ENRICHING KNOWLEDGE AND ADVANCING CARE FOR PATIENTS WITH PSORIASIS IN LATIN AMERICA
The International Psoriasis Council (IPC) is continuing efforts to focus and enrich the knowledge and advancement of care of patients with psoriasis in Latin America. Since 2011, IPC has fostered psoriasis leadership in the region, conducted educational programs, and examined issues specific to Latin America, such as limited healthcare resources and limited access to biologics. The working group conducts educational symposia at major congresses in Latin America and publishes manuscripts on important clinical issues in the region.
BIOSIMILARS IN PSORIASIS: CLINICAL PRACTICE AND REGULATORY PERSPECTIVES IN LATIN AMERICA.
de la Cruz C, de Carvalho AV, Dorantes GL, Londoño Garcia AM, Gonzalez C, Maskin M, Podoswa N, Redfern JS, Valenzuela F, van der Walt J, Romiti R. J Dermatol. 2017 Jan;44(1):3-12. doi: 10.1111/1346-8138.13512. 27461455, Epub 2016 Jul 27.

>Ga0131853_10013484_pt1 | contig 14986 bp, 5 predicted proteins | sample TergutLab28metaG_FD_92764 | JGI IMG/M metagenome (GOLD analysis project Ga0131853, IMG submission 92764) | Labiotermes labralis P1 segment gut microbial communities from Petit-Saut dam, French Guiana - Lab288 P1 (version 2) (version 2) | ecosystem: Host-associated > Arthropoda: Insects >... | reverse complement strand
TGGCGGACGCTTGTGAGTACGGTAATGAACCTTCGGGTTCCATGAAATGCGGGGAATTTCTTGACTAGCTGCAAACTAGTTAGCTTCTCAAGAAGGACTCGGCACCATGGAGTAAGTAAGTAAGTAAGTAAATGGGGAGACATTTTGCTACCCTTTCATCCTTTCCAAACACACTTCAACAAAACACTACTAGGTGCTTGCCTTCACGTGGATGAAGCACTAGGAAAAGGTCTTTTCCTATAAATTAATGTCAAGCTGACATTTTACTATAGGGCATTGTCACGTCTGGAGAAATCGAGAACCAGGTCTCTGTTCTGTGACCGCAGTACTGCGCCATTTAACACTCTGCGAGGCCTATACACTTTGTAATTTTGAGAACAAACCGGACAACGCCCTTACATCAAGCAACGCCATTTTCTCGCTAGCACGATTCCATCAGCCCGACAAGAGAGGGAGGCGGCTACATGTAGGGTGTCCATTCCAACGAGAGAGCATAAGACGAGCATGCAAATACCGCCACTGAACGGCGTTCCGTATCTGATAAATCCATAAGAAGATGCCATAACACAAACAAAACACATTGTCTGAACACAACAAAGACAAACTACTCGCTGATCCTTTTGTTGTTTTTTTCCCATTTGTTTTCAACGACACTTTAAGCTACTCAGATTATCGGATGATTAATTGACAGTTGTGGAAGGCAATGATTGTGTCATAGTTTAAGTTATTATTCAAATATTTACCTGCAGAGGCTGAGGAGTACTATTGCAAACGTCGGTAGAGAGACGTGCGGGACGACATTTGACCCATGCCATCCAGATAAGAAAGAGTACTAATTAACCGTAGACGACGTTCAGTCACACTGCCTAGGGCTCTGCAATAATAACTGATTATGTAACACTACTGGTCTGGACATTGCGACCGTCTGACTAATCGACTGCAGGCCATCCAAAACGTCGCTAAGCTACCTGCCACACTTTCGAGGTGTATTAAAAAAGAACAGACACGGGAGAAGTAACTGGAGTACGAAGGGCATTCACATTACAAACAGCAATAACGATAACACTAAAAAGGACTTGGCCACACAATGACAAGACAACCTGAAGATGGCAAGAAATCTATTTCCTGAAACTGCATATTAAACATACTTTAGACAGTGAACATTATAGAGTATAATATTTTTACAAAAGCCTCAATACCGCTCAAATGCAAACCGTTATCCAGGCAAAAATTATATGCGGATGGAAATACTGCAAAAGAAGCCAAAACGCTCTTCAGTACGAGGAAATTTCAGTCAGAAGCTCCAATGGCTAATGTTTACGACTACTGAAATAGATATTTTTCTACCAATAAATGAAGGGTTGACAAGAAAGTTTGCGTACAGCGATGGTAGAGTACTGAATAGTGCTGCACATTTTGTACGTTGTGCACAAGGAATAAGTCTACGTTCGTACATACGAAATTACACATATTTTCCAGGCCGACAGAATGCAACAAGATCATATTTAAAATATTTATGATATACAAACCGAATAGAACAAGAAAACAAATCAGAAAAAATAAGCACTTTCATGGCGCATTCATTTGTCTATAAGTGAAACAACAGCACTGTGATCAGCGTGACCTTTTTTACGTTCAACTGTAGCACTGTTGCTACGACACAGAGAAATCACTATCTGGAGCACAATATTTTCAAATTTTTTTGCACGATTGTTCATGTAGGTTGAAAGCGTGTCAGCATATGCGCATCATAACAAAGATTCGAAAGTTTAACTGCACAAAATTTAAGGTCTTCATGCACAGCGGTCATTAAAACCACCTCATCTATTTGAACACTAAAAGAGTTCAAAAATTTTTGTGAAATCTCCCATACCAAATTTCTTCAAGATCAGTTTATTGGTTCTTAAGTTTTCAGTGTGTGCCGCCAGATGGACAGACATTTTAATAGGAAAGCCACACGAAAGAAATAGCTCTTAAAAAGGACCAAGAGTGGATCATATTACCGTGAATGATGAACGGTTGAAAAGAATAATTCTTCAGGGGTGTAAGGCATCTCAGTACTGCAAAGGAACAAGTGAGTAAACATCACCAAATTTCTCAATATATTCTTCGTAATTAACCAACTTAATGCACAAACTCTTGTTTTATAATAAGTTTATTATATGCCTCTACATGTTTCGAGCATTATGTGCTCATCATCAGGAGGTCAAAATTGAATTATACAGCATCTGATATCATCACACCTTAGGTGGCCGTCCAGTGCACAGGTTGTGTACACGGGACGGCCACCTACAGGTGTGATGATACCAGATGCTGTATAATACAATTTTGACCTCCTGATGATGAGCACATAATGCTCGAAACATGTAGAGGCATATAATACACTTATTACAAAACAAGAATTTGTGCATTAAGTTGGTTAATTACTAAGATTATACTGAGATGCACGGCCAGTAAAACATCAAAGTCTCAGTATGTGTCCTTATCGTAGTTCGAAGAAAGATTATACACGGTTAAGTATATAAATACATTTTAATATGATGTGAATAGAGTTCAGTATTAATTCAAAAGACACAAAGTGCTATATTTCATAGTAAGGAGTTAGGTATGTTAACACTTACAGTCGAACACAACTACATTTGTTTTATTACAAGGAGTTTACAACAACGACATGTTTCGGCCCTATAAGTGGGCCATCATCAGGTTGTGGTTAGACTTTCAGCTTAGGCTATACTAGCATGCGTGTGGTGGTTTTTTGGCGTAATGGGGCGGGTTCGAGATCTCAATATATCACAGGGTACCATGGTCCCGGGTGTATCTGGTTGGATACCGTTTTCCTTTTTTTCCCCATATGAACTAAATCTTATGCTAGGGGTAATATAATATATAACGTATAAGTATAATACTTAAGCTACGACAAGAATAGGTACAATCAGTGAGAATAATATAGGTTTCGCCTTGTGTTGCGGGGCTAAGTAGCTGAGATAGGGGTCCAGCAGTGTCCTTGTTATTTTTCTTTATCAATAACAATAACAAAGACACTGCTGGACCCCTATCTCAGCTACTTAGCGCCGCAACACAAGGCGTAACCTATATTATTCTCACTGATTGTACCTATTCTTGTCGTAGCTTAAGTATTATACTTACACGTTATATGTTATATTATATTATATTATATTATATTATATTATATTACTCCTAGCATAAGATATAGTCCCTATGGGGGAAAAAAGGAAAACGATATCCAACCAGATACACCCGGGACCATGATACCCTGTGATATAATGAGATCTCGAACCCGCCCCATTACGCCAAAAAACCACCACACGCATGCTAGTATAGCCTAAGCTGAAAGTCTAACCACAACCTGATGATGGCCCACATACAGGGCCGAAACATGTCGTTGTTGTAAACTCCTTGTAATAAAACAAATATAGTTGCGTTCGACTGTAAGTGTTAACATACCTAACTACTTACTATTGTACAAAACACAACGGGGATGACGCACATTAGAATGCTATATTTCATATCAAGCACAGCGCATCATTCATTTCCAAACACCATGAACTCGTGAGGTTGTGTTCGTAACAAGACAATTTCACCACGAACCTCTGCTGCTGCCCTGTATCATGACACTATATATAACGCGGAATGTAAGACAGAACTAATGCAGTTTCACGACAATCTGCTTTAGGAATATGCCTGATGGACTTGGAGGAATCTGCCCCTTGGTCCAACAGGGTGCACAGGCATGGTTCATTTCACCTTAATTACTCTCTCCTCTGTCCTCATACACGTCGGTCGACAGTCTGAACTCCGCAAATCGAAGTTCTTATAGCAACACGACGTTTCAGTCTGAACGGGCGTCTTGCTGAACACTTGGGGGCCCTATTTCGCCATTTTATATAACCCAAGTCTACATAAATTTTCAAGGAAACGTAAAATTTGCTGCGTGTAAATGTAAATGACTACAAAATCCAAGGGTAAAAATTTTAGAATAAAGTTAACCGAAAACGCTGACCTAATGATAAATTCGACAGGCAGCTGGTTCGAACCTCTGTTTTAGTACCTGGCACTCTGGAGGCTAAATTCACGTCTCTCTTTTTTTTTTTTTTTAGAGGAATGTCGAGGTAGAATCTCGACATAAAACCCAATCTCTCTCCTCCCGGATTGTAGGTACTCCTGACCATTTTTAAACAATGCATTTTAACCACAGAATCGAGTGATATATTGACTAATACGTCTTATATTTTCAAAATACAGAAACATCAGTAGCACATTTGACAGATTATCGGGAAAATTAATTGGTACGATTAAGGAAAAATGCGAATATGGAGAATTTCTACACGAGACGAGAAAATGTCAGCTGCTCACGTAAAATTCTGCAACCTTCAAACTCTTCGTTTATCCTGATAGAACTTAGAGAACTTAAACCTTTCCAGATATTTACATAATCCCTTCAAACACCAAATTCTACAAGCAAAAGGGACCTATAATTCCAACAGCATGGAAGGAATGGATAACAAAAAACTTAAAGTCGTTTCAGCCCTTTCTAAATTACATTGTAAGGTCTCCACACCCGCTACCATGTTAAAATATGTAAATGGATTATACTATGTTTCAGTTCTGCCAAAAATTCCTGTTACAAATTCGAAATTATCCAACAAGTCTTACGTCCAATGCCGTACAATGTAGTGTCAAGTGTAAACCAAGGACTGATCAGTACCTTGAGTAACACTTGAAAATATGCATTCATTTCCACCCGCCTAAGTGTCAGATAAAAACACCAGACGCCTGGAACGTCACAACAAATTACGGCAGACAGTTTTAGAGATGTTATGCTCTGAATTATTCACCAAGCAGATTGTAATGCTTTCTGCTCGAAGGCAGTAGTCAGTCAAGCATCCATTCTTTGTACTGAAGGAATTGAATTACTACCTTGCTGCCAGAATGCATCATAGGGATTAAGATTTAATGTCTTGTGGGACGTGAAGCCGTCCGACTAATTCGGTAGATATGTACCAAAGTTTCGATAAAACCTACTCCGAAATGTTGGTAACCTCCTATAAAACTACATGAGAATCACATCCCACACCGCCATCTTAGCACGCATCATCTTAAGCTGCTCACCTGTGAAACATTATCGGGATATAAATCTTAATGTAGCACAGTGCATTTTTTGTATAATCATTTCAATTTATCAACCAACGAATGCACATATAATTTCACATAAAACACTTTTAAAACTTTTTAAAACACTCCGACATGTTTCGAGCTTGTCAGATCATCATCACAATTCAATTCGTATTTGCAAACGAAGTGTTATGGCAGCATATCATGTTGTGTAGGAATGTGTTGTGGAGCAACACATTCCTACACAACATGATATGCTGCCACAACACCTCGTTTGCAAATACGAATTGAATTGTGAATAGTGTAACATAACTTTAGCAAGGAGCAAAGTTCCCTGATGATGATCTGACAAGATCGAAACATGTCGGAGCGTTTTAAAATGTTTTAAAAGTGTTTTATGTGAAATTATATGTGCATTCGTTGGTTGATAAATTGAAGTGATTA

Latin American countries view biosimilar agents as an effective approach to curtail health-care expenditures while maintaining the safety and efficacy profile of their branded innovator comparators. To understand the complexities of the regulatory landscape and key therapeutic issues for use of biosimilars to treat moderate to severe psoriasis in Latin America, the International Psoriasis Council convened dermatology experts from Argentina, Brazil, Chile, Colombia and Mexico in October 2015 to review the definition, approval, marketing and future of biosimilars in each country and develop a consensus statement. The regulatory framework for marketing approval of biosimilars in Latin America is currently a mosaic of disparate, country-specific, regulatory review processes, rules and standards, with considerable heterogeneity in clarity and specificity. Regulations in Argentina, Brazil, Chile and Mexico have undergone multiple refinements whereas Colombia is finalizing draft guidelines. Verification of the similarity in quality, safety and efficacy of biosimilars to the innovator biologic remains a key challenge for policy makers and regulatory authorities. Other key regulatory challenges include: naming of agents and traceability, pharmacovigilance, extrapolation of indications, and interchangeability and substitution. An urgent need exists for more Latin American countries to establish national psoriasis registries and to integrate their common components into a multinational psoriasis network, thereby enhancing their interpretative power and impact. A Latin American psoriasis network similar to PSONET in Europe would assist health-care providers, pharmaceutical companies, regulators and patients to fully comprehend specific products being prescribed and dispensed and to identify potential regional trends or differences in safety or outcomes.